The flow of fluid through the electrically non-conductive segment 88 is also dependent on an electrical current induced between the first electrical conductor 80 and the second electrical conductor 90 (a direction of electrical current flow is indicated by the top-to-bottom arrows shown in
Further, those skilled in the art will note that a rate of fluid flow may be adjusted dependent on the size and strength of magnets used to induce a magnetic field across the fluid. Further still, those skilled in the art will note that a rate of fluid flow may be adjusted dependent on a value of the electrical current induced across the fluid. Those skilled in the art will note that in order to effectuate desired fluid flow behavior dependent on the induced electrical current, the fluid should be electrically conductive.
As described above, for example, with reference to
Those skilled in the art will note that using the enclosure member 70 configuration shown in
As described above, a magneto-hydrodynamic pipe in a heat sink in accordance with one or more embodiments of the present invention has an end that is associated with a temperature sensor on a lid disposed over an integrated circuit. By using the temperature readings taken by the temperature sensor, a magnet array of the heat sink may be adjusted so as to effectuate a desired response with respect to hot spot cooling.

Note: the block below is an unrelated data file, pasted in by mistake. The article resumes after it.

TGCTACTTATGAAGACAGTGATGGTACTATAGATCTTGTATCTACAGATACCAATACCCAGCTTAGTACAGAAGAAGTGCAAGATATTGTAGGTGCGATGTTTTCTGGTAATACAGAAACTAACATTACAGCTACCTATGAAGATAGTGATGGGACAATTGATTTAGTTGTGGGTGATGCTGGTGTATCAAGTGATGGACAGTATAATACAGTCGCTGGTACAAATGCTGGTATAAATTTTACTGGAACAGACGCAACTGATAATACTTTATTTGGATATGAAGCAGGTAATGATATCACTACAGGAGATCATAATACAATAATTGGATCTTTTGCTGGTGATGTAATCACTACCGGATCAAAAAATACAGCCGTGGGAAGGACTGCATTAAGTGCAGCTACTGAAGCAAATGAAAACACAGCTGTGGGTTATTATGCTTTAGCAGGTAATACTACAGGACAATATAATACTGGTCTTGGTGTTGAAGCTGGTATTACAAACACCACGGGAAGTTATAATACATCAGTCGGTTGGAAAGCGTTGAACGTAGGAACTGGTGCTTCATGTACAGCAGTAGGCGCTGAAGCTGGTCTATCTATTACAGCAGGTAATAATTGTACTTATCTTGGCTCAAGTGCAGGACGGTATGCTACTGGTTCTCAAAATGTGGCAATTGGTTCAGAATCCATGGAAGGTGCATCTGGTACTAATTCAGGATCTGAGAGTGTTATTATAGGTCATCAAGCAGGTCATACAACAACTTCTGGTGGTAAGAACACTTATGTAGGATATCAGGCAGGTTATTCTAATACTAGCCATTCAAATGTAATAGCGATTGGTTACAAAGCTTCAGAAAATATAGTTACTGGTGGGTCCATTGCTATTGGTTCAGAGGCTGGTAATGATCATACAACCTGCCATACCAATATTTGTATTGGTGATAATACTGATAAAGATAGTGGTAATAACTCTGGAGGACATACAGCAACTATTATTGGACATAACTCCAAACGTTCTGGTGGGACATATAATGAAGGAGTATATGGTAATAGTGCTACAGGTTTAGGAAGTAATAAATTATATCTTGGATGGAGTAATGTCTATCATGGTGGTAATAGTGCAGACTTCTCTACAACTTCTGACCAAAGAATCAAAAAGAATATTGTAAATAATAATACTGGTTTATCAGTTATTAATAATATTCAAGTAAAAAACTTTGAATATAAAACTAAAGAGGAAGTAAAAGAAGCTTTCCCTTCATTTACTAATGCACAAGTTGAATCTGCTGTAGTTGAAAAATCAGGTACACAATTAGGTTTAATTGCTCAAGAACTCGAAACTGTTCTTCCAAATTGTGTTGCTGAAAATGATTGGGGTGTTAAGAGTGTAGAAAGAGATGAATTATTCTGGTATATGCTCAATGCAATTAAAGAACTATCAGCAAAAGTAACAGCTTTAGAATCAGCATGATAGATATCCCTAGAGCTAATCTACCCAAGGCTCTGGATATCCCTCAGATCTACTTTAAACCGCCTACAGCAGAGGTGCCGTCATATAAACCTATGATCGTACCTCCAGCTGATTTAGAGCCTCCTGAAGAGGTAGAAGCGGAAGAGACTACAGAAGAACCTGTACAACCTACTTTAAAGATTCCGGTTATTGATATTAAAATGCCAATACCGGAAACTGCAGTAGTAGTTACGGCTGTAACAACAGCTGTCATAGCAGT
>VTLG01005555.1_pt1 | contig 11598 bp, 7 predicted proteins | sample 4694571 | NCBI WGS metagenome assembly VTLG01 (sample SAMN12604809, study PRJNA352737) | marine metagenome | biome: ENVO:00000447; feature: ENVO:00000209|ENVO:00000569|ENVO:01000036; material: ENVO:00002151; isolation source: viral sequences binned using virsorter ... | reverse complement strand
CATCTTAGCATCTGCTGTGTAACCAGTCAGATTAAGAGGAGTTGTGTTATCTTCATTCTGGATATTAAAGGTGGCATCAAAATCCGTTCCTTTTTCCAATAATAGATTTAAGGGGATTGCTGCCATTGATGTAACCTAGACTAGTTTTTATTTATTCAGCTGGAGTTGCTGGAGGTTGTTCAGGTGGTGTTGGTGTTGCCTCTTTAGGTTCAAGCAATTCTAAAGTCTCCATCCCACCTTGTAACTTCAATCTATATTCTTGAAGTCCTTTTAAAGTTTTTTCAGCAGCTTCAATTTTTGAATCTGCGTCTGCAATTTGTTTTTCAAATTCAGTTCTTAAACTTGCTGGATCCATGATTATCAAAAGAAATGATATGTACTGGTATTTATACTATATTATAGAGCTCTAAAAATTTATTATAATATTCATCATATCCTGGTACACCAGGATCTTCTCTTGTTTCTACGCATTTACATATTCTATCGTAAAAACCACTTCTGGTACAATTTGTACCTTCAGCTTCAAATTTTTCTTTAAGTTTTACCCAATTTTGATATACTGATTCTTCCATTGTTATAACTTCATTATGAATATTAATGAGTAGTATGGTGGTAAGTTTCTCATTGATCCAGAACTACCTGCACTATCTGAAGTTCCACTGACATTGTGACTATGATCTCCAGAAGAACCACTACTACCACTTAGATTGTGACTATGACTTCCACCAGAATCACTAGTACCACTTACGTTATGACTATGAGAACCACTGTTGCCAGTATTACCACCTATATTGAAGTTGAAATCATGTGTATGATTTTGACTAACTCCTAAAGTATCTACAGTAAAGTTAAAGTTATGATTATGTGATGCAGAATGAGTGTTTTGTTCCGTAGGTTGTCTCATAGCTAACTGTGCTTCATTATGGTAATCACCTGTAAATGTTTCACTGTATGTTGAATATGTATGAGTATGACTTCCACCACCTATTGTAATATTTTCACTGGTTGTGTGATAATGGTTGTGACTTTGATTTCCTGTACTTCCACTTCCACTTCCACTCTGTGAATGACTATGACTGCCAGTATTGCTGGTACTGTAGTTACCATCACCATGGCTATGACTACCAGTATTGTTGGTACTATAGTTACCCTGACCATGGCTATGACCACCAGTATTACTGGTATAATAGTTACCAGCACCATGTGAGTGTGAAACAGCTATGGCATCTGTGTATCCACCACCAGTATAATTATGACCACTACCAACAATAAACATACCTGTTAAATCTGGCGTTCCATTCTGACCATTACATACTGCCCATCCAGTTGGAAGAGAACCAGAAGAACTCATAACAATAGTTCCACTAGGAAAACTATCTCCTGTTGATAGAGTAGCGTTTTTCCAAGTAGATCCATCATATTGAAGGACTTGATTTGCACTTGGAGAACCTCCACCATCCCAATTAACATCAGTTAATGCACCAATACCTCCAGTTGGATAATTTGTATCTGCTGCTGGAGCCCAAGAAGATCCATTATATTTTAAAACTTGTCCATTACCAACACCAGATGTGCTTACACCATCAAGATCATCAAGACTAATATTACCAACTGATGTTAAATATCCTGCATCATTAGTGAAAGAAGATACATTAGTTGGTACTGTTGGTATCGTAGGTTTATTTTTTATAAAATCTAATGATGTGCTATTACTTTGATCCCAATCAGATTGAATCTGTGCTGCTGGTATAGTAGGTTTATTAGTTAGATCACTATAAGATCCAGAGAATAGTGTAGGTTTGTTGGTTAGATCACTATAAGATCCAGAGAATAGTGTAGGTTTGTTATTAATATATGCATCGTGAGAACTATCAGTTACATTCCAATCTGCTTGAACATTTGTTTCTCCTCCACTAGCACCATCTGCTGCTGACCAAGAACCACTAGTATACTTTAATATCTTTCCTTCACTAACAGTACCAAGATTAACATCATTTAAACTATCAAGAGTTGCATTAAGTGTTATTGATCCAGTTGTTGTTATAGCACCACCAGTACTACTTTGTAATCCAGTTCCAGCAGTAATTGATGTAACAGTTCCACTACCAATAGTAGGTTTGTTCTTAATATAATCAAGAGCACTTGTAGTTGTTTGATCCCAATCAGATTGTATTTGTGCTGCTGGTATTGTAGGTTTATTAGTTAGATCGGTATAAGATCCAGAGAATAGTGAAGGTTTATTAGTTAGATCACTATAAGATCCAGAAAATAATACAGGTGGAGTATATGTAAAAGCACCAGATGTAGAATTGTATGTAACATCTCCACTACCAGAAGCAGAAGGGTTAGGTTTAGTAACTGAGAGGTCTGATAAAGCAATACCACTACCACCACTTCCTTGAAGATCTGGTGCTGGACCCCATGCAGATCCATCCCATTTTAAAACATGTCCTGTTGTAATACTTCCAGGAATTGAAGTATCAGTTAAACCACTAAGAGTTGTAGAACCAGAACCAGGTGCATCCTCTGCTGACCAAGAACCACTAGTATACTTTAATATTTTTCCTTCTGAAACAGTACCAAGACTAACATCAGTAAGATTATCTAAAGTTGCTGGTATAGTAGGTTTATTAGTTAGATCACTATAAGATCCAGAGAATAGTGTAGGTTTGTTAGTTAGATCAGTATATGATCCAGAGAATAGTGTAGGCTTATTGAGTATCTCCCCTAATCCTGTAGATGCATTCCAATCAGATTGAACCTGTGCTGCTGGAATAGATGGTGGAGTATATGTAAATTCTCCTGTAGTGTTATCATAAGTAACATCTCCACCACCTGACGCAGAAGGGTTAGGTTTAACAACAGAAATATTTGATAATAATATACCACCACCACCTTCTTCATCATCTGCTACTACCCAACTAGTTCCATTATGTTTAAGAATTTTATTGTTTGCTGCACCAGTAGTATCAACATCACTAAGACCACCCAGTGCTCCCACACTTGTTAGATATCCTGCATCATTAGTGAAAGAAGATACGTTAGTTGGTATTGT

In ST104, adjustments to the magnet array of the heat sink are made based on the calculations in ST102. These adjustments may involve, for example, adjusting an electrical current induced across fluid in one or more segments in the magnet array. In such a manner, the rate of fluid flow may be adjusted so as to more quickly or more slowly dissipate heat away from one or more hot spots.
Those skilled in the art will note that the control module may be any device or medium usable to make adjustment calculations. For example, the control module may be part of another integrated circuit or may be a software module executable by the integrated circuit being cooled.